Skip to content

Canada marks Clean Air Day with worst air quality in the world as wildfires rage

OTTAWA — Hazy skies tinged with an eery yellow glow greeted millions of Canadians in Quebec and Ontario again Wednesday as the smoke from hundreds of wildfires continued to cause air quality warnings in Canada's most populated corridor.
A woman walks her dog along the Ottawa River in Ottawa as smoke from wildfires obscures Gatineau, Que., in the distance on Tuesday, June 6, 2023. THE CANADIAN PRESS/Sean Kilpatrick

OTTAWA — Hazy skies tinged with an eery yellow glow greeted millions of Canadians in Quebec and Ontario again Wednesday as the smoke from hundreds of wildfires continued to cause air quality warnings in Canada's most populated corridor.

In the morning, Environment Canada's air quality health index listed Ottawa and Gatineau, Que., as the worst in Canada, followed closely by the eastern Ontario cities of Kingston, Cornwall and Belleville.

Residents in those cities were encouraged to limit outdoor activities, and those most vulnerable to the smoke were told to avoid them altogether.

The smoke was so thick in downtown Ottawa that Gatineau's high-rise office towers were barely visible just a few hundred metres away across the Ottawa River.

In a bizarre twist of fate, on a day when air quality was among the worst the country has ever seen, it was national Clean Air Day in Canada.

"I want to recognize the air quality statements that have been issued by Environment Canada because of wildfire smoke," Prime Minister Justin Trudeau said on Parliament Hill.

"People across the country are being affected. We're seeing vulnerable people at risk, outdoor events cancelled, kids having to be kept inside at recess."

Emergency Preparedness Minister Bill Blair said more than 400 fires were burning across the country Wednesday, and more than half of them were still out of control.

The amount of land burned surpassed the 40,000 square kilometre mark, making 2023 Canada's fourth-worst fire season on record before the summer has even officially begun.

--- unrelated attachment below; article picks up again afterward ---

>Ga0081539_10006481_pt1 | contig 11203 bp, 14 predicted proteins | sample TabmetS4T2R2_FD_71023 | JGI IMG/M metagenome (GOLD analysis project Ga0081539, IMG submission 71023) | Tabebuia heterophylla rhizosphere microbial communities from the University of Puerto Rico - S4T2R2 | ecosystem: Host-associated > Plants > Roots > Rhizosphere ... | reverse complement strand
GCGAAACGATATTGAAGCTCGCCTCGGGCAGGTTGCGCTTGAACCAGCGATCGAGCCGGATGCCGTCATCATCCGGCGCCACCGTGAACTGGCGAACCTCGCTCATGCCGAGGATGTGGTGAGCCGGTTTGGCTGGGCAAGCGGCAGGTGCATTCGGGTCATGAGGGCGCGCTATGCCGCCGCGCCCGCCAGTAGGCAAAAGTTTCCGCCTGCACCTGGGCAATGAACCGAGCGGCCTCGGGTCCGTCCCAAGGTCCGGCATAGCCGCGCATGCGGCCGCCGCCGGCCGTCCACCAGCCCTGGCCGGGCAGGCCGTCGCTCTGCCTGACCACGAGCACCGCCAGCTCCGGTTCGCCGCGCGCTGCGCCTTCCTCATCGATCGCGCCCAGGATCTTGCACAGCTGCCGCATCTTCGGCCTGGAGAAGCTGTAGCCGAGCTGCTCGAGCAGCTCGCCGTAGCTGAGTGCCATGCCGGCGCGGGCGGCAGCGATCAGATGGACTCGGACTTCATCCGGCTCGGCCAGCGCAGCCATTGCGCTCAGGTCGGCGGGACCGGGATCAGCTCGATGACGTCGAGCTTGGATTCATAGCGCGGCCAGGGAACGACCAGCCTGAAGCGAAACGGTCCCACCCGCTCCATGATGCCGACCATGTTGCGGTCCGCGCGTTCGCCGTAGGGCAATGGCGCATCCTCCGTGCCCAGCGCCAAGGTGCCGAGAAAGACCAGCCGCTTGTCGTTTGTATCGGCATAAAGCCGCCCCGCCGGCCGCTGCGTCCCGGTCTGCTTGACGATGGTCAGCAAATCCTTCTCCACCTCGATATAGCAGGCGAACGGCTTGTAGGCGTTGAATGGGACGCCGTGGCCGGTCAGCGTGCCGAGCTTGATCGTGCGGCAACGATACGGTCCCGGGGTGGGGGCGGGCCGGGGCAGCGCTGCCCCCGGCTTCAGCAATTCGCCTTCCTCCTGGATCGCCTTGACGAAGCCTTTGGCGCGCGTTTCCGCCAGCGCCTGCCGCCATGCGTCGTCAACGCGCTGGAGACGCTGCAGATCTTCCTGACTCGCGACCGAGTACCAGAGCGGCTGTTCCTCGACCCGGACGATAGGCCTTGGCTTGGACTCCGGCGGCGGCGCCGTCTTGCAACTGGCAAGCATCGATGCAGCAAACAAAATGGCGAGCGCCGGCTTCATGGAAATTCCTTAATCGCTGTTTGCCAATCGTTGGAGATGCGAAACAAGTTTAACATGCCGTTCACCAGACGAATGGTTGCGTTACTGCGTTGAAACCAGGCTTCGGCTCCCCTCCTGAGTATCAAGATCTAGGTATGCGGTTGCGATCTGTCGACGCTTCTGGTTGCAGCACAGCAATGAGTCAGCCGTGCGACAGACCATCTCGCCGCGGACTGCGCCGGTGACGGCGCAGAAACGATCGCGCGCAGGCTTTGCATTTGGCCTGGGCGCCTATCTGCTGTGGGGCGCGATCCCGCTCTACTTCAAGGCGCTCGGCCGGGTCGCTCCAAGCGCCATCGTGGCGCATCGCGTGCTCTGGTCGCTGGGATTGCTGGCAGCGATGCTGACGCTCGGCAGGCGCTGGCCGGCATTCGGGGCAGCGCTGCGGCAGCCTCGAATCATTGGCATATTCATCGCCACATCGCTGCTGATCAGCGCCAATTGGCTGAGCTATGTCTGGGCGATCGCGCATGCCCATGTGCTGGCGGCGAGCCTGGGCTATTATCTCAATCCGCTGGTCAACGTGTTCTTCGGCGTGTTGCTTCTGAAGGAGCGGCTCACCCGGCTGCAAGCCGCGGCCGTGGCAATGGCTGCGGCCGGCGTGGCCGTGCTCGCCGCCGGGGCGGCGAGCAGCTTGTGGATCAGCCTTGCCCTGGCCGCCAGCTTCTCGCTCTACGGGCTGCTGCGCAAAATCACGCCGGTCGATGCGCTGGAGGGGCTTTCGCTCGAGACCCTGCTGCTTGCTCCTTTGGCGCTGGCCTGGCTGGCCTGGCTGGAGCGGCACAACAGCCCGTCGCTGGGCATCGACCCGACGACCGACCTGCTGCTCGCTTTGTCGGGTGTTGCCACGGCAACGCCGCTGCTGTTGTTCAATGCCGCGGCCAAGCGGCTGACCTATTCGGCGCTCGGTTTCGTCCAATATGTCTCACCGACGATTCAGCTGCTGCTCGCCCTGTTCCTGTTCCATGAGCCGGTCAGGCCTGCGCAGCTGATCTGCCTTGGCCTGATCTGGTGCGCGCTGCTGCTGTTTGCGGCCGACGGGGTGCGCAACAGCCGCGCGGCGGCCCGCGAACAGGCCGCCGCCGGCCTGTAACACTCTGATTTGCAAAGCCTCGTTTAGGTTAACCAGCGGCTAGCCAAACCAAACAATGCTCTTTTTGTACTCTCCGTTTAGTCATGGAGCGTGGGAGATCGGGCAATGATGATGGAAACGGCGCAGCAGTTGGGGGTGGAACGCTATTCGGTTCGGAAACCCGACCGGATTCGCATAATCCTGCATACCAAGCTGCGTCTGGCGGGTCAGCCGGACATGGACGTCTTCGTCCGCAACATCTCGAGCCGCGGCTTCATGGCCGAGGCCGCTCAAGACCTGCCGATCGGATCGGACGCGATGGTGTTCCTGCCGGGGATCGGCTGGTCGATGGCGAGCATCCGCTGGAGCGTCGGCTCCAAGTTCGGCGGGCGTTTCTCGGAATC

At the current pace of burning, the all-time record will be surpassed by next week.

"By all measures, this is perhaps the worst year we have experienced with wildfires," Blair said.

Although the majority of the fires are burning in northern and western Quebec, the smoke is affecting much of the Montreal-Windsor corridor, and is causing air quality warnings as far south as Washington, D.C.

In Ottawa and York Region north of Toronto, school boards cancelled outdoor recesses and sports leagues cancelled games and practices. The Toronto District School Board said all strenuous outdoor activities would be rescheduled or moved indoors when possible.

Individuals were also changing their plans to enjoy the great outdoors.

Yili Ma, 31, said a hiking group she belongs to has cancelled its plan to hike near the Toronto Zoo this week because of the air quality in Toronto.

"And also I'm not considering going to any patio. I put my mask away for over a year, and now I'm putting on my mask since yesterday."

Others are worrying about what this extreme fire season says about the future.

Oksana Perekhidouk said she initially thought it was fog marring the view from her 31st-floor apartment in Ottawa.

"It turns out it is smoke, and it's not good. So, I'm really worried, not even about the air condition, but about the forest," said Perkhidouk.

Brendan Lyver, 25, said it's frustrating that it is unhealthy to be outside.

"Forest fires, especially out east in Nova Scotia, that's not a common occurrence," he said. "So that's definitely something we need to address and look at what’s going on in the environment right now.”

The federal government is focused on battling the fires for now, but Trudeau acknowledged Wednesday his government is discussing the idea of creating some kind of national disaster response agency.

"We need to continue to make sure we are doing everything possible to keep Canadians safe when these extreme weather events happen, but also make sure we're doing everything we can to predict, protect, and act ahead of more of these events coming," he said.

"So we continue to discuss and look at new mechanisms and new ways of doing that."

A senior government source told The Canadian Press those discussions include analyzing models like the Federal Emergency Management Agency in the United States.

FEMA leads the U.S. government's programs to prepare for, prevent, respond and recover from natural disasters, terrorist attacks and other major incidents.

Initial disaster responses are currently the responsibility of municipal and provincial governments, which can ask for federal help when needed. Most often, that involves deploying the Canadian Armed Forces.

When the military responds in Canada, that work falls under Operation Lentus.

CAF documents show that the operation was triggered 21 times between 2018 and 2022, not including 118 requests for help from the military in 2020 to respond to COVID-19.

Chief of the Defence Staff Gen. Wayne Eyre has warned that the high demand on his troops for disaster assistance is straining the military's overall capacity.

More than 500 soldiers and military specialists are currently deployed in Alberta, Quebec and Nova Scotia in response to the fires, along with equipment including waterbombers and other aircraft.

This report by The Canadian Press was first published June 7, 2023.

— With files from Jordan Omstead and Kiernan Green in Toronto and Liam Fox in Ottawa.

Mia Rabson, The Canadian Press

push icon
Be the first to read breaking stories. Enable push notifications on your device. Disable anytime.
No thanks